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Rod Carew of Minnesota (1-3) predicted he would win his fifth straight batting title despite George Brett's 40-point lead. Then Carew had one hit in a three-game series with Cleveland and fell further back. Brett appears unbeatable anyway. He went three-for-four against Boston—the 22nd time this season he has had three or more hits—as Kansas City posted a 4-2 week.
Chicago (2-2) and California (1-3) sought other ways to entertain. The White Sox managed to pass 500,000 in attendance on their 33rd home date by staging a Greek-American Night featuring Alex Karras and 13 belly dancers. The evening's festivities concluded with Bart Johnson and Dave Hamilton combining to beat Milwaukee 5-2. As the Angels kept slipping, Andy Etchebarren created a "Kalifornia Kangaroo Kourt" similar to the one that sat in Baltimore when he played with the Orioles. One important difference: such "felonies" as poor base running and feeble swings will result in fines of only $1 (the Orioles charged $5). The Kourt meets after wins—which may mean it will not meet often.
KC 55-32 TEX 44-42 OAK 45-43 MINN 40-46 CHI 39-46 CAL 36-54
New York (1-3) was doing two things it cannot afford to do: lose close games and get bad relief pitching. Beaten 4-3 and 1-0 by the Astros, the Mets also dropped a 9-8 decision to Atlanta when all three of New York's stoppers—Jon Matlack, Jerry Koosman and Tom Seaver—pitched in the same game for the first time. However, it was Reliever Bob Apodaca who gave up the deciding hit, a three-run double to Willie Montanez.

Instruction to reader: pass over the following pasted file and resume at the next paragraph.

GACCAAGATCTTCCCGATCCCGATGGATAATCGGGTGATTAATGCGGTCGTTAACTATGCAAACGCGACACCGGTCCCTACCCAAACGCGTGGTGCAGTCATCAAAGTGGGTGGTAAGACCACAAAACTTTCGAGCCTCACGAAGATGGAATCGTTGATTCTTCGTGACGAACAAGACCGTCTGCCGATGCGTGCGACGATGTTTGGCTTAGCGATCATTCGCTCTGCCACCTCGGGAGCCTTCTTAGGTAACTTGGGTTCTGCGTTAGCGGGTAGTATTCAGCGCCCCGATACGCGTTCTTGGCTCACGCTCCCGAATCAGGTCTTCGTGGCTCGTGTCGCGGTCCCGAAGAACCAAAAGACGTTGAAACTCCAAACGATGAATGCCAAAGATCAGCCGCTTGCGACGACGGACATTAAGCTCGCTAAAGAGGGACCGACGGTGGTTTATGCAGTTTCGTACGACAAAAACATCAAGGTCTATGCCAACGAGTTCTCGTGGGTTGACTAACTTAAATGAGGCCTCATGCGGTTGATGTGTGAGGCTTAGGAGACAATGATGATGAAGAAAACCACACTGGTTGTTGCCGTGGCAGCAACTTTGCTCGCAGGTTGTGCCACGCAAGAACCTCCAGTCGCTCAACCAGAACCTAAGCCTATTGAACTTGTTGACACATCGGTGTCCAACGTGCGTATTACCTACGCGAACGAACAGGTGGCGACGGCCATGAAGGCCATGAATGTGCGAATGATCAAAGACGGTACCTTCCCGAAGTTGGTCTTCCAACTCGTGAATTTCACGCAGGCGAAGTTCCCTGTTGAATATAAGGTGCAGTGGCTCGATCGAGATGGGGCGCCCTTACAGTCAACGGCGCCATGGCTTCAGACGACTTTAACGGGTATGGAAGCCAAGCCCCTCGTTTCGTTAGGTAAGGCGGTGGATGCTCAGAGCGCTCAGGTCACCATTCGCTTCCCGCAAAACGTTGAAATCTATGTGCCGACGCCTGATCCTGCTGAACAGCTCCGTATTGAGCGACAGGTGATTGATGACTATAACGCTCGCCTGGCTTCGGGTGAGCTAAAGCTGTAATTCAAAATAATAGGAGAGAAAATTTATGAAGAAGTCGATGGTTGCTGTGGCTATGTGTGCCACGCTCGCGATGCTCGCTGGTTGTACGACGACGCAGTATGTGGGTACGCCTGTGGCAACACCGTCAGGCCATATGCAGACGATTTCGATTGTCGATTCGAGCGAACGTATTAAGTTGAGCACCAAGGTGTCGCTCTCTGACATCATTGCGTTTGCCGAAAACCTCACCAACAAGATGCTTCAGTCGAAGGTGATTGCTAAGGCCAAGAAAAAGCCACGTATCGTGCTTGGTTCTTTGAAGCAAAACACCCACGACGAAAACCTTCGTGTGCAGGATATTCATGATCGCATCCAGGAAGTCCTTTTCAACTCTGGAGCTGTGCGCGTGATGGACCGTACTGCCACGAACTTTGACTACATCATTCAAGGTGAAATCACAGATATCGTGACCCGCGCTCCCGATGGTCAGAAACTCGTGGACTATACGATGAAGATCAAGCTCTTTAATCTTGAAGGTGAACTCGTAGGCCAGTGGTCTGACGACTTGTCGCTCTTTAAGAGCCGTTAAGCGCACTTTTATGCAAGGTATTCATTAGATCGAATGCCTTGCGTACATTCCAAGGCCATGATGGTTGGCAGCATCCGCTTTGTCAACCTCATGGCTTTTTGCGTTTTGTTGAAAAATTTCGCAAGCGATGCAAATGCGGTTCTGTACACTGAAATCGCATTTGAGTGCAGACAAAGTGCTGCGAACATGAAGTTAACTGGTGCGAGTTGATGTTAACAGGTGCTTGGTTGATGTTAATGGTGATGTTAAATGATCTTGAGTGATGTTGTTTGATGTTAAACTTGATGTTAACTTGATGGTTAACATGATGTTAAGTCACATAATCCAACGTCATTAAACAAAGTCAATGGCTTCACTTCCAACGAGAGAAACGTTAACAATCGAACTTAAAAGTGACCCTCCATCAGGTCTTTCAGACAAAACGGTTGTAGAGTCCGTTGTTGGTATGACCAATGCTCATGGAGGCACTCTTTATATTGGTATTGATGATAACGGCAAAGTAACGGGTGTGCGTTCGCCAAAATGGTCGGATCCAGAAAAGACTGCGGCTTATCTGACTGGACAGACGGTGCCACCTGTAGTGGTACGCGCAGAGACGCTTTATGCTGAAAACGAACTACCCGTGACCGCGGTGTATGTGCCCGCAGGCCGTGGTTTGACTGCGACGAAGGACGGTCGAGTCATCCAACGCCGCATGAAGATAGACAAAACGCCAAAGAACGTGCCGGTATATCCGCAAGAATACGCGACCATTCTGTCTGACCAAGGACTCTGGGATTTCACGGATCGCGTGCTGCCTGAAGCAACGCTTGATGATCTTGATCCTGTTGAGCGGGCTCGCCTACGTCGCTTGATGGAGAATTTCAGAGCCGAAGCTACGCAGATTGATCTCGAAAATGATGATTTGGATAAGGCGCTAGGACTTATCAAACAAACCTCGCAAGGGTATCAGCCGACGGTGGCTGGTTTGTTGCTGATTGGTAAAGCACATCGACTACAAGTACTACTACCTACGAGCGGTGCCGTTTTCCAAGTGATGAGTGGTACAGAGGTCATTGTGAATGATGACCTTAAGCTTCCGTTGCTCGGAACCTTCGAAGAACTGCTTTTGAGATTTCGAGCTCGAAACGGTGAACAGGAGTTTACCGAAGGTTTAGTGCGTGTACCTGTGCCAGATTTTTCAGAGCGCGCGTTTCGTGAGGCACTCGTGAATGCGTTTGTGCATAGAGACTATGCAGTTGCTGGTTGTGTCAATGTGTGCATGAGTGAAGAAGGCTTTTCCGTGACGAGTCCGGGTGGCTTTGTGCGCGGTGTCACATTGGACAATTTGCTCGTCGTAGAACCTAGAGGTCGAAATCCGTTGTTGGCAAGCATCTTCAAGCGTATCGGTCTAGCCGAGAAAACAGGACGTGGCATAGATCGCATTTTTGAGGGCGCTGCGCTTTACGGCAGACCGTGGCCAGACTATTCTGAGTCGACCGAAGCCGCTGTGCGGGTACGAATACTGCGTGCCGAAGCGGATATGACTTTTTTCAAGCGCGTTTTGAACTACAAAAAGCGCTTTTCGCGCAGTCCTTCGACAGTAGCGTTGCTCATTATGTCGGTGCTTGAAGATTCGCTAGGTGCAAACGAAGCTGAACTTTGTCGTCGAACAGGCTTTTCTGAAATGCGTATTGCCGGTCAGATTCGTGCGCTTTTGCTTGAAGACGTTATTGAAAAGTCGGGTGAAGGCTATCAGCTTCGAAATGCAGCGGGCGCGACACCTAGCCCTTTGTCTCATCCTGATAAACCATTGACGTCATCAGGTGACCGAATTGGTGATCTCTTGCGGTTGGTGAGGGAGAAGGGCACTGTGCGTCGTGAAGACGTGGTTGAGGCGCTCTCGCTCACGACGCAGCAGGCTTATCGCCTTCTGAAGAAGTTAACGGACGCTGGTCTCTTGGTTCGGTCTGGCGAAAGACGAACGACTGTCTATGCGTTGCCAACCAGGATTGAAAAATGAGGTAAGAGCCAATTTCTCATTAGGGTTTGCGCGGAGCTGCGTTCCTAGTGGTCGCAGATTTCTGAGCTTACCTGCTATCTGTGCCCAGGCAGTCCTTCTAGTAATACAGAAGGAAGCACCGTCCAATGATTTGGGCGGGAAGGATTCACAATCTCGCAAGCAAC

Their pennant hopes all but crushed, Met fans turned their attention to slugger Dave (Kong) Kingman, who homered for the 31st time in a 3-1 win over Houston. Kingman was torn between his distaste for discussing home run records and his obligations to Shea Stadium crowds. "Why don't I want to talk about home runs?" he asked. "Because the more I talk about them, the more I think about them." But thinking of Shea, where he has homered only 11 times this year, Kingman said, "Maybe I'll hit more at home the second half of the season. The fans here have big expectations."
Philadelphia (2-2) Pitcher Jim Kaat stopped San Diego (3-0) in 1:36 and lost 1-0 to San Francisco in 1:32, the shortest game of the year. Kaat and his teammates were only too happy to leave cold, windy Candlestick Park, where they had dropped two of three games to the Giants. "If I had to play here," said Greg Luzinski, who was two-for-11 in San Francisco, "I'd go bananas."
Pittsburgh (3-1) outscored its opponents 30-18, and even slumping (.259 for the season) Rennie Stennett got into the act, doubling home the deciding run in an 8-5 win over Cincinnati. The Pirates were streaking even in defeat. Frank Taveras stole his 24th consecutive base in a 10-2 loss to Atlanta.
After Mike Anderson of St. Louis (3-1) had three hits and scored three runs in a victory over Padre Randy Jones, Cardinal Trainer Gene Gieselmann had the hotel bellhop wake him at 9 a.m. and present him with 10 copies of a laudatory newspaper article.
Attempting to catch winless Chicago, Montreal (1-3) celebrated when Woodie Fryman beat the Reds for the first time since Aug. 8, 1975. Unfortunately for the Expos what Fryman won was a cow-milking contest, not a baseball game.